The ways of God are often mysterious, bringing about wonderful events through simple human instruments. No one would have predicted that a young girl walking the paths of Emmitsburg, Maryland, on her way to school in the early 1800s, would some day be a means of bringing God’s grace to the people of a far-off northern city. How well God arranged events to make that happen!
The McCann family emigrated from Ireland and settled in Emmitsburg, a pretty Maryland village. Around the same time, in 1809, the newly-founded Sisters of Charity of Saint Joseph’s (later called Sisters of Charity) had moved from Baltimore and set up a house in Emmitsburg. Since education was the great need of the time, they started a boarding school for girls under the leadership of Mother Elizabeth Seton.
As the school thrived, Elizabeth — who had a great love of the poor — wanted to include village children in her outreach. She opened a free school, to be taught by the Sisters. To this new school came a flock of village children and among them, undoubtedly, was the little Irish girl, Mary Ann McCann. We cannot but wonder whether Mary Ann knew Mother Seton. At any rate, Mary Ann was to later know many things about Mother Seton and to live in the community Mother Seton had founded.
In the late 1820’s, Mary Ann chose to enter the Emmitsburg novitiate of the Sisters of Charity. The Sisters there were living the Rule of Saint Vincent de Paul, adapted to American culture and imbued with the gentle spirituality of Elizabeth Seton, who by then had gone home to God. Mary Ann — now known as Sister Basilia — joyfully embraced the hard novitiate training. From what we now know of her, we must conclude that her formation years were lived in faithfulness to the Rule, in strong devotion to the Lord in His Eucharistic presence and in His presence in the poor.
The Sisters of Charity were responding to the need in America for more education and to the growing suffering among the poor. There were large numbers of homeless, unwanted children. Little ones must be cared for, nurtured and taught their faith. Sisters opened and staffed orphanages. And so it was that Sister Basilia was missioned first to Philadelphia, and then to New York, to help care for orphaned children. She loved her work, for in her heart she always longed to respond to “the cry of the poor”.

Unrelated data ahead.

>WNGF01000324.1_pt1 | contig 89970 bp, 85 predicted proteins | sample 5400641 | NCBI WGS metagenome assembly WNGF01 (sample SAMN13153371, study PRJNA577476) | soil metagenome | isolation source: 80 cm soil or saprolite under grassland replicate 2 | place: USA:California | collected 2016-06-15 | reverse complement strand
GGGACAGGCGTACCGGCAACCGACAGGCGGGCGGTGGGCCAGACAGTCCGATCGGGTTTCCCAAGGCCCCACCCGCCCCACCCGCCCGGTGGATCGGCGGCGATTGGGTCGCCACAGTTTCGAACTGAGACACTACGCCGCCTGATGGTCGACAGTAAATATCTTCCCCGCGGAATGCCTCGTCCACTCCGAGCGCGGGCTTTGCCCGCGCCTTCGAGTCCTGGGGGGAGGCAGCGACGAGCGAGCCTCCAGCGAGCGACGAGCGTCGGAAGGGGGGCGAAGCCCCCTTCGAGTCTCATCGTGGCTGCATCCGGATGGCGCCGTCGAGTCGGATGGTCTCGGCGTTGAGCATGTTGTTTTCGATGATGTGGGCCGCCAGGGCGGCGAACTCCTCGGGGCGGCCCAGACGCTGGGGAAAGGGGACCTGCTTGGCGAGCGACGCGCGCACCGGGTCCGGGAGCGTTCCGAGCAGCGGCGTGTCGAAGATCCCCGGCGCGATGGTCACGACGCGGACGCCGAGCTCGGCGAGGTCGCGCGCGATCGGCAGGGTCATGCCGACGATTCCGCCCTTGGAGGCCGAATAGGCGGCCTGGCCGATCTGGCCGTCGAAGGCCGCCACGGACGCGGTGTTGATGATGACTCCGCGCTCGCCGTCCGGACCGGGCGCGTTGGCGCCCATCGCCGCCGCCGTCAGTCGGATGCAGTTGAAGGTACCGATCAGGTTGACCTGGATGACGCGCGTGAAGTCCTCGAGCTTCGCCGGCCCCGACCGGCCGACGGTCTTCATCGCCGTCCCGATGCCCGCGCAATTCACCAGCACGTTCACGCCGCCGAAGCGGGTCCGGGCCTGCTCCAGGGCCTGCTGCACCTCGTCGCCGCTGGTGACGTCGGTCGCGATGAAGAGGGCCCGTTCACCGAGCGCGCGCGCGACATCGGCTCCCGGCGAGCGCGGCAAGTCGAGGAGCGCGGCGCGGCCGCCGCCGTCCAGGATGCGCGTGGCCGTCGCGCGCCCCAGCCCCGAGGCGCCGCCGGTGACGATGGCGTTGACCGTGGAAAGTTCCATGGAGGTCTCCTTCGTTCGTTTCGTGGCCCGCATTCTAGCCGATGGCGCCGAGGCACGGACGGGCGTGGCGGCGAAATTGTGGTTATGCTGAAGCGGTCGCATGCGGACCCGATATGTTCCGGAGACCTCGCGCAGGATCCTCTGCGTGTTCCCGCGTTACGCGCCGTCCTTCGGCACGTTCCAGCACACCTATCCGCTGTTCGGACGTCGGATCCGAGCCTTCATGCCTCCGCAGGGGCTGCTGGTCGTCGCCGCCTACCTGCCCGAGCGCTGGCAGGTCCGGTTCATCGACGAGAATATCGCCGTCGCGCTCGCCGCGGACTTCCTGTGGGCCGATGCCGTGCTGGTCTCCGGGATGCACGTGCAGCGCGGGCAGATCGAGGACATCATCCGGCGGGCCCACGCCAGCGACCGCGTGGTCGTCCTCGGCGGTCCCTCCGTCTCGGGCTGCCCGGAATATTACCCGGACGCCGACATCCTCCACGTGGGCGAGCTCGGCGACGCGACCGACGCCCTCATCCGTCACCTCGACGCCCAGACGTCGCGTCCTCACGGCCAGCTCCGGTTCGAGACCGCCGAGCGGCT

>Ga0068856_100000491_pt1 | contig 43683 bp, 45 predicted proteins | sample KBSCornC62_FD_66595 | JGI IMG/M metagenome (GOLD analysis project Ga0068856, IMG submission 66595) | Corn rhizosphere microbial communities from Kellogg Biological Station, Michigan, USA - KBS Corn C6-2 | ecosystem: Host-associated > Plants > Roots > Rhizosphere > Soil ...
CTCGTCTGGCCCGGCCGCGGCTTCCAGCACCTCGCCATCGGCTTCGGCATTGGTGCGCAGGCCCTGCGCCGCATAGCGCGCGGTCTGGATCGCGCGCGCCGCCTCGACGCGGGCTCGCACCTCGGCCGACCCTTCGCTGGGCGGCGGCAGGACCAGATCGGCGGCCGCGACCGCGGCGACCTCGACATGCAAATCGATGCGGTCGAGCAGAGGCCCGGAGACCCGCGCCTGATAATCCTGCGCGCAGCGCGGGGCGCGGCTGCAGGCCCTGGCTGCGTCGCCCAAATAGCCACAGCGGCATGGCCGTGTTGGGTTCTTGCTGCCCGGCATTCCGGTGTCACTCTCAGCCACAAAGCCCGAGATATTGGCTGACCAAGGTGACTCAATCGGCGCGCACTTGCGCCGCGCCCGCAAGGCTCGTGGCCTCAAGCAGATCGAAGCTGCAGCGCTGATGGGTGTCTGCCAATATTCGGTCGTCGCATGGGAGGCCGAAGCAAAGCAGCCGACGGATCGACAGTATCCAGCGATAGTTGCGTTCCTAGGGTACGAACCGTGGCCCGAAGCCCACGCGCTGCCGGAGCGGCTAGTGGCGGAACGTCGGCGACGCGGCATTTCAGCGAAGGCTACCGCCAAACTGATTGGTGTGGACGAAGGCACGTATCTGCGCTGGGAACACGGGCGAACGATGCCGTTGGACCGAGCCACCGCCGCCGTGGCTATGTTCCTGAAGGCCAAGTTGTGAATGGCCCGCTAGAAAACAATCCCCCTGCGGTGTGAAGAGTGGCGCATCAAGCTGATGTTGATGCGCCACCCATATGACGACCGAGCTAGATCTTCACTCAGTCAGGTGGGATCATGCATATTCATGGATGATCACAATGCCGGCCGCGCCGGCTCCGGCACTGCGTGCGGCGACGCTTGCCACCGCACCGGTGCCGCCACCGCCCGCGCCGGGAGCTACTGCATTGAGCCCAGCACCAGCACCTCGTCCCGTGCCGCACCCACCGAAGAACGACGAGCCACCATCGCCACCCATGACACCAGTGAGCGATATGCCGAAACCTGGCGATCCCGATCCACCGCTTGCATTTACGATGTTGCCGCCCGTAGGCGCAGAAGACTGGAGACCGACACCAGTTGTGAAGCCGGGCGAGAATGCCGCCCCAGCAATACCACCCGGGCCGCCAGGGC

As time went on, difficulties arose between the community at Emmitsburg and that in New York. Eventually, the New York group became an independent congregation, and Sisters were required to choose between the Emmitsburg and New York groups. For the sake of the growing ministry in New York, Sister Basilia and many more elected to stay in New York. This was a heartbreaking choice, for Emmitsburg was the cradle of their religious lives — and for Sister Basilia, her family home.
After some years, a new and different call for service came from Bishop Walsh in far-off Halifax, Nova Scotia. In 1849, he asked for New York Sisters to come teach Catholic children, many of them Irish immigrants.
Here again, we see God’s guiding hand, for it was Basilia who was chosen to lead a small group. It must have seemed to Sister Basilia that they were embarking on a ship to a cold, unknown future. But she was to bring to Halifax a vibrant spirituality which perhaps no one else would have done as well.
Large numbers of children enrolled in the school. In a matter of days, orphaned girls were housed in the convent. After school hours, Sisters visited the homes of the destitute. Mass was well attended and the Rosary, scarcely known as a devotion among Halifax Catholics, became a well-beloved prayer in the homes. A Catholic atmosphere, before unknown, was now found in Halifax.
Bishop Walsh, knowing there were religious vocations among Halifax girls, set about helping the Sisters in Halifax become an independent congregation. In 1855, a novitiate opened in Saint Mary’s Convent and Sister Basilia McCann became Mother Basilia.
A number of young Halifax girls entered. They learned to live the Rule of Saint Vincent, and they came to love the devotions and practices passed down through the years from Mother Seton. We know those first Halifax Sisters were fervent; it seemed they couldn’t do enough. Though difficult and full of sacrifice, religious life for them was also joyful and made sweet by God’s presence.
Even into the 20th Century, some of those early Sisters recorded their memories. They remembered Mother Basilia as a tall woman with dark eyes and olive complexion. She kept the rule perfectly but she also had a warm heart, especially for the young. She often entertained the novices with stories of her early days at Emmitsburg. She laughed with them at their mistakes and misunderstandings. They loved her and strove to imitate her fidelity. They never forgot her.
The stories of life at old Saint Mary’s are interesting and full of faith. But that faith was shaken when the news came in 1858 that Mother Basilia was soon to return to her New York congregation. The young Halifax Sisters were to be left on their own – their director, friend and mother was to be taken from them. Of the five New York Sisters then living in Halifax, all left except one: Sister Mary Alexis Mooney spent the rest of her life with the Halifax congregation.
Mother Basilia had done much for the Halifax church, but what she had done for the new Halifax congregation can scarcely be measured. As time went on, Sisters she had trained preserved and passed on the charism. New ministries grew and vocations flourished.
God had given us a founder to be revered and remembered. She left behind spiritual values which would never be lost. We treasure still the example of her religious commitment, her compassion for the poor, her gift for quietly and simply walking with God.